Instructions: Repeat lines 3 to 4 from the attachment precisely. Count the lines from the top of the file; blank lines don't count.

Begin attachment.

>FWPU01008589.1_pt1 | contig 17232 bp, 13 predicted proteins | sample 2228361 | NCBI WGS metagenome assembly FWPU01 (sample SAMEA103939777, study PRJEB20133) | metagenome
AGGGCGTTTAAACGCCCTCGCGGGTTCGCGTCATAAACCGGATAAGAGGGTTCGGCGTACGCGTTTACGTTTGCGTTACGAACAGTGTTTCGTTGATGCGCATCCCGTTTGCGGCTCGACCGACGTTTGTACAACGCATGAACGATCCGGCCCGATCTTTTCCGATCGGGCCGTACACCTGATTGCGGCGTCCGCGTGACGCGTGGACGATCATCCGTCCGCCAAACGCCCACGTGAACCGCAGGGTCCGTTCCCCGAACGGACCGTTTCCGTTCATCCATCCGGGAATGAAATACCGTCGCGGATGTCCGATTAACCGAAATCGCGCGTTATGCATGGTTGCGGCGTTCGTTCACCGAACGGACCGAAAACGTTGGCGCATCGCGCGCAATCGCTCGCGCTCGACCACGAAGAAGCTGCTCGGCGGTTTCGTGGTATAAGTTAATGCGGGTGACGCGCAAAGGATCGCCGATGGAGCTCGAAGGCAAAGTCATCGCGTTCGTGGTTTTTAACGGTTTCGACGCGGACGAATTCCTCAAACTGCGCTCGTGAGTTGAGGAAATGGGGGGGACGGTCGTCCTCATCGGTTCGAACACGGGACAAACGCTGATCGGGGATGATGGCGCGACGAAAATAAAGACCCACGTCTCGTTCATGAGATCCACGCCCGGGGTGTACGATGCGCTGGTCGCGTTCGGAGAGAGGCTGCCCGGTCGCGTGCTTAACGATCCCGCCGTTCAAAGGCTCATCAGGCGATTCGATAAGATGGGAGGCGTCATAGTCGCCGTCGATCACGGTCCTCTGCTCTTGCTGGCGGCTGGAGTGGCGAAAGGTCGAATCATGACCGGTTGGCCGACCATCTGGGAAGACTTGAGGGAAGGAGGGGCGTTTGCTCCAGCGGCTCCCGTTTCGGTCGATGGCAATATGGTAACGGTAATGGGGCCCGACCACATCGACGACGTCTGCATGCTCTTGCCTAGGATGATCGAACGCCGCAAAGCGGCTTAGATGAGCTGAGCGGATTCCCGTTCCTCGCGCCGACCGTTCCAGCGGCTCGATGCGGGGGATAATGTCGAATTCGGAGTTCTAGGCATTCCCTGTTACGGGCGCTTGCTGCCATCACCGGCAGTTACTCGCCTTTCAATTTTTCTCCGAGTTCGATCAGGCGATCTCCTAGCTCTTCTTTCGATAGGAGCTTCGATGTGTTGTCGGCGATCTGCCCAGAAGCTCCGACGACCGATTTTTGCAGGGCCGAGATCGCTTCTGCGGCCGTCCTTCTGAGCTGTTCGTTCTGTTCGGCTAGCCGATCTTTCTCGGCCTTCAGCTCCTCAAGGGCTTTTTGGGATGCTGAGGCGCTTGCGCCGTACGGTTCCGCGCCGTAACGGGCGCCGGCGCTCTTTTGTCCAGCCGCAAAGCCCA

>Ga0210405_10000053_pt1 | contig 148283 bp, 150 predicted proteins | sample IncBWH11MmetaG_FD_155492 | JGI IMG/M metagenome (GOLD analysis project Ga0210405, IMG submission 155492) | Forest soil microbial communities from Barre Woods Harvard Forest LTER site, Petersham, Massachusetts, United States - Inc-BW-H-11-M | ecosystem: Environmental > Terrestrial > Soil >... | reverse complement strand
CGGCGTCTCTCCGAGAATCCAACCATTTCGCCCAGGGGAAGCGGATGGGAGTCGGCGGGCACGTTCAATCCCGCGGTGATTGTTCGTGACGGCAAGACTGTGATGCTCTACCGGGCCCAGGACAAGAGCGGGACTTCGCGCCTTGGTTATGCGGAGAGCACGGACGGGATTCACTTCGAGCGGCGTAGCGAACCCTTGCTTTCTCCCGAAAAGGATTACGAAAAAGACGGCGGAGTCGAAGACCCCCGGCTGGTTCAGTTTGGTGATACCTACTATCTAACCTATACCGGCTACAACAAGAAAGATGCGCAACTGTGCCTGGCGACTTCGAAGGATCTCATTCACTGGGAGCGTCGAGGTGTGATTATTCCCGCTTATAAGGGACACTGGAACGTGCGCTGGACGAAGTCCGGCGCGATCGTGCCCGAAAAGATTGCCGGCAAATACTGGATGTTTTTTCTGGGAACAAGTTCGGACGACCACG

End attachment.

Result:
>Ga0210405_10000053_pt1 | contig 148283 bp, 150 predicted proteins | sample IncBWH11MmetaG_FD_155492 | JGI IMG/M metagenome (GOLD analysis project Ga0210405, IMG submission 155492) | Forest soil microbial communities from Barre Woods Harvard Forest LTER site, Petersham, Massachusetts, United States - Inc-BW-H-11-M | ecosystem: Environmental > Terrestrial > Soil >... | reverse complement strand
CGGCGTCTCTCCGAGAATCCAACCATTTCGCCCAGGGGAAGCGGATGGGAGTCGGCGGGCACGTTCAATCCCGCGGTGATTGTTCGTGACGGCAAGACTGTGATGCTCTACCGGGCCCAGGACAAGAGCGGGACTTCGCGCCTTGGTTATGCGGAGAGCACGGACGGGATTCACTTCGAGCGGCGTAGCGAACCCTTGCTTTCTCCCGAAAAGGATTACGAAAAAGACGGCGGAGTCGAAGACCCCCGGCTGGTTCAGTTTGGTGATACCTACTATCTAACCTATACCGGCTACAACAAGAAAGATGCGCAACTGTGCCTGGCGACTTCGAAGGATCTCATTCACTGGGAGCGTCGAGGTGTGATTATTCCCGCTTATAAGGGACACTGGAACGTGCGCTGGACGAAGTCCGGCGCGATCGTGCCCGAAAAGATTGCCGGCAAATACTGGATGTTTTTTCTGGGAACAAGTTCGGACGACCACG